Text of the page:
Engagement-based Technology

Because people are accessing information on mobile devices, information has become mobile as opposed to static.  One example of this is seen in, if a company wants to gain insights on users activities, the company has to device tools to track, understand and market users’ activity in real time.  Mobile technology and cloud computing are engagement-based technology.  These technologies can be used for all sources of purposes and different countries make use of them in different ways. Engagement based Technology is facilitating real time marketing analysis and learning.

The current trend in global mobility is facilitating real time marketing as exemplified in Enterprise IT department in India.  Mobile activity is valuable for mining with the expectation that it will drive new business. Their platform is built on real time computing, “comprising servers, storage, and networking equipment” (Communications Today,  p.1).  Mining in real time requires, cloud computing, where programs are connected on many computers that compute and store information; Mobile devices where, “employees are expected to access their enterprise network from their personal devices” (p. 3), this includes their ability to access video conferences and watch YouTube videos.  As a result of these services, a new IT paradigm shift is taking place from static to mobile devices; moreover, “in-house traditional IT is expected to drop with increased spending in public cloud, off premises private cloud, and internal private cloud” (p. 3). Similarly, an example of public cloud is highlighted in an European based blog post, “Why 2012 is the year for location based marketing.”  Mobile application, the spread of smart phones with geolocation technology allows sites such as Foursquare, Loopt, Brightkite, and Google places to allow users to check in at locations and access relevant marketing, “target consumers…when they are near a merchant’s location and then guide them to the front door” (p.1).  These public clouds such as Fourquare are replacing traditional in house IT departments because they have the technology to engage mobile users with local updates of exclusive tips and news to build community that customers can search for in their neighborhood or while traveling.  Apple also has a similar service that takes users to the place they search for.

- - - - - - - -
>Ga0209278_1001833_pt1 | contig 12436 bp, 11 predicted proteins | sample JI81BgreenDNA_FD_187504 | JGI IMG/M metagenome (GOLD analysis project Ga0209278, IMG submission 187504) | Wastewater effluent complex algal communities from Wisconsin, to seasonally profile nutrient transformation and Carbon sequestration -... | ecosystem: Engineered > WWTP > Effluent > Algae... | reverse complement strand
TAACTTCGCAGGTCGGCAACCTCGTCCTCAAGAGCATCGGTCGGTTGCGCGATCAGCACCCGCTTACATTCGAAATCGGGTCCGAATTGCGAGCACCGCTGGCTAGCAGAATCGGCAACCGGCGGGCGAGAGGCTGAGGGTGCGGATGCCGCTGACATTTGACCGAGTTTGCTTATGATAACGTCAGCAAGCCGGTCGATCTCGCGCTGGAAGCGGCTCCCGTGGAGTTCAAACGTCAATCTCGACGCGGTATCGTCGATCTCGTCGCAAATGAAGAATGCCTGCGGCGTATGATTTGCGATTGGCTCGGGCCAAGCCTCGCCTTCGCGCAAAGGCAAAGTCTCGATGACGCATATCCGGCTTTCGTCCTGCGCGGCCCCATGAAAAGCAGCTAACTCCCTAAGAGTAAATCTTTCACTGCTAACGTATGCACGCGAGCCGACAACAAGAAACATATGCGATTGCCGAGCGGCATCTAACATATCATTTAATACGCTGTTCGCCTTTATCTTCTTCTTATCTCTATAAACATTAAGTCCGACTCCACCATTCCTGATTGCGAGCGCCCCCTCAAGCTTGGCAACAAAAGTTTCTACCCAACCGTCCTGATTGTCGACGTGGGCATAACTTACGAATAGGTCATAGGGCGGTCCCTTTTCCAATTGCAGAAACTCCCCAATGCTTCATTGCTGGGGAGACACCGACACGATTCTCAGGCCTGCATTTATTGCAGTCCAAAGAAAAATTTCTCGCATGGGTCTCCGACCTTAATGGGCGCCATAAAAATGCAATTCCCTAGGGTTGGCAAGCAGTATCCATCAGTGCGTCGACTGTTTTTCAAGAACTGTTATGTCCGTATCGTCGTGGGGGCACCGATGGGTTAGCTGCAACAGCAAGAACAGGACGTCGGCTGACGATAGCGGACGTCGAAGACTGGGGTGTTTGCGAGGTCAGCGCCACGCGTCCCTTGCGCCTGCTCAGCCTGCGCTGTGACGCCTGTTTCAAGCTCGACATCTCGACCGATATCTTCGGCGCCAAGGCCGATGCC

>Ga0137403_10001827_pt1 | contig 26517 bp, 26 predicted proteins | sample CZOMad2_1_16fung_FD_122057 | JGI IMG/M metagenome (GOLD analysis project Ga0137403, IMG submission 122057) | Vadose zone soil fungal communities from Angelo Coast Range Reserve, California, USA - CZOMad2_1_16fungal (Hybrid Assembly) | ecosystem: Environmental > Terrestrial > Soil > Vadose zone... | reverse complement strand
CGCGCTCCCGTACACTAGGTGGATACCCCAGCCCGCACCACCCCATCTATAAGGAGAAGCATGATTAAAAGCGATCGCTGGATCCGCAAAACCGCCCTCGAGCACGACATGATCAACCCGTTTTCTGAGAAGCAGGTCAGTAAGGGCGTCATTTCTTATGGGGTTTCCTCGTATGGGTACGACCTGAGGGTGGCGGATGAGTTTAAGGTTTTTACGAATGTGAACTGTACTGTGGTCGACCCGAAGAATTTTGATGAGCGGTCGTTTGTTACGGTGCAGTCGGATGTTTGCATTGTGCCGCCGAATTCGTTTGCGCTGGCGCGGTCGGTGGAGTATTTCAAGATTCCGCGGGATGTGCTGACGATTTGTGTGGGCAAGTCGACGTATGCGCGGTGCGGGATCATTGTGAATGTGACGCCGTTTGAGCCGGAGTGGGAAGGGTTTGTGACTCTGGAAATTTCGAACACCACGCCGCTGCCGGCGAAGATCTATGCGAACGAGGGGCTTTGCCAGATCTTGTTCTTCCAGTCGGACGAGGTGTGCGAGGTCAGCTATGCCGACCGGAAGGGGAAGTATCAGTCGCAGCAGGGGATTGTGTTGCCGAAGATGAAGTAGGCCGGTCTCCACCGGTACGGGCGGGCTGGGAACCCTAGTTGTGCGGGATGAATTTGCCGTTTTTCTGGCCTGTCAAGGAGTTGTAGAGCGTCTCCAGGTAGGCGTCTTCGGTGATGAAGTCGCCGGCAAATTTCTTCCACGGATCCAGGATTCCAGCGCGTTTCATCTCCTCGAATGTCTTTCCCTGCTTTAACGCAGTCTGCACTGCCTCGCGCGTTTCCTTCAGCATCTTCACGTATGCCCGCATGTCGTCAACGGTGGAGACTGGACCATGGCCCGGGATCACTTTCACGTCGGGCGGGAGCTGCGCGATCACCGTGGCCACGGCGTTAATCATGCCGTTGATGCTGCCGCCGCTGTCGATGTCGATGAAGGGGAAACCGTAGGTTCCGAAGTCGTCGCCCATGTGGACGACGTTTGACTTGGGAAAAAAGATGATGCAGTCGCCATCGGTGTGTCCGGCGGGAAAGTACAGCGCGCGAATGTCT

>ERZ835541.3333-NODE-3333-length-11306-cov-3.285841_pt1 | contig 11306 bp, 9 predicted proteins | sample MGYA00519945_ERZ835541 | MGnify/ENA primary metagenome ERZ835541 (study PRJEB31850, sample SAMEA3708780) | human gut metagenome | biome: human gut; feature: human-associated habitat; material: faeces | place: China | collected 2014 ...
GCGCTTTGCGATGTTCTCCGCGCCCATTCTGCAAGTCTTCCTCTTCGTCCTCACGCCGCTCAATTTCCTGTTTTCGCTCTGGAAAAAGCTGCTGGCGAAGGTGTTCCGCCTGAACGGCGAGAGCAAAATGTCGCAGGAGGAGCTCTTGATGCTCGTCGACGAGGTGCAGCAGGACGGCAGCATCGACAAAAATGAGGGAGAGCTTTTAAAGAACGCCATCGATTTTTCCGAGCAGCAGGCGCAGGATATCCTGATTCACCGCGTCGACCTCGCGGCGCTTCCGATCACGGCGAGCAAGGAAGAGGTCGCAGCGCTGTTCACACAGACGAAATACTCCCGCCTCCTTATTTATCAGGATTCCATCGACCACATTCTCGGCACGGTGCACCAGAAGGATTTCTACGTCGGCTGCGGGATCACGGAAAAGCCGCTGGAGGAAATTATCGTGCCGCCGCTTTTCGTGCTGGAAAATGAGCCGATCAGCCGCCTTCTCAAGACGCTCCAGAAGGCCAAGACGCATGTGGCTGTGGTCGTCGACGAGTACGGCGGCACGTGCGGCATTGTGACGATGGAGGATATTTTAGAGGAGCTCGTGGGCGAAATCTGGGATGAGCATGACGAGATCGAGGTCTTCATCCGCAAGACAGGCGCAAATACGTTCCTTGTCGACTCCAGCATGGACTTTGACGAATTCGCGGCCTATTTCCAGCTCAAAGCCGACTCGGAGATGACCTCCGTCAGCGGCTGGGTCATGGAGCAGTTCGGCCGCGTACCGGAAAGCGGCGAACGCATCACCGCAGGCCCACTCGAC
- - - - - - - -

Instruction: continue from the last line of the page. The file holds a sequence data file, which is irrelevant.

Here in the US Yeonjeong Park highlights another use of mobile technology as a learning tool for students, in particularly the use of mobile technology in distance education.  The use of mobile technology is, “increasingly ubiquitous, many researchers and practitioners have incorporated the technology into their teaching and learning environments” (p. 79).  Users are able to learn in unique ways such as “flexible and extension e-learning;” with educational modules “just in time, just enough, and just for me;” with access to digital devices when ever or where ever, with teacher having the ability to remain focus with expertise, and students having access to, “diverse communication networks, a broad range of applications, data synchronization across computers…and learning in both formal and informal setting…with individual learning” (81).

Examples of engagement-based technology are seen in real time marketing and learning.  In India its being using to market to companying for their cloud computing technology to their network vendors, while here in the U. S. its reaching customers in location based marketing.  Engagement-based is also being used to promote distance learning with real time benefits.

Work Cited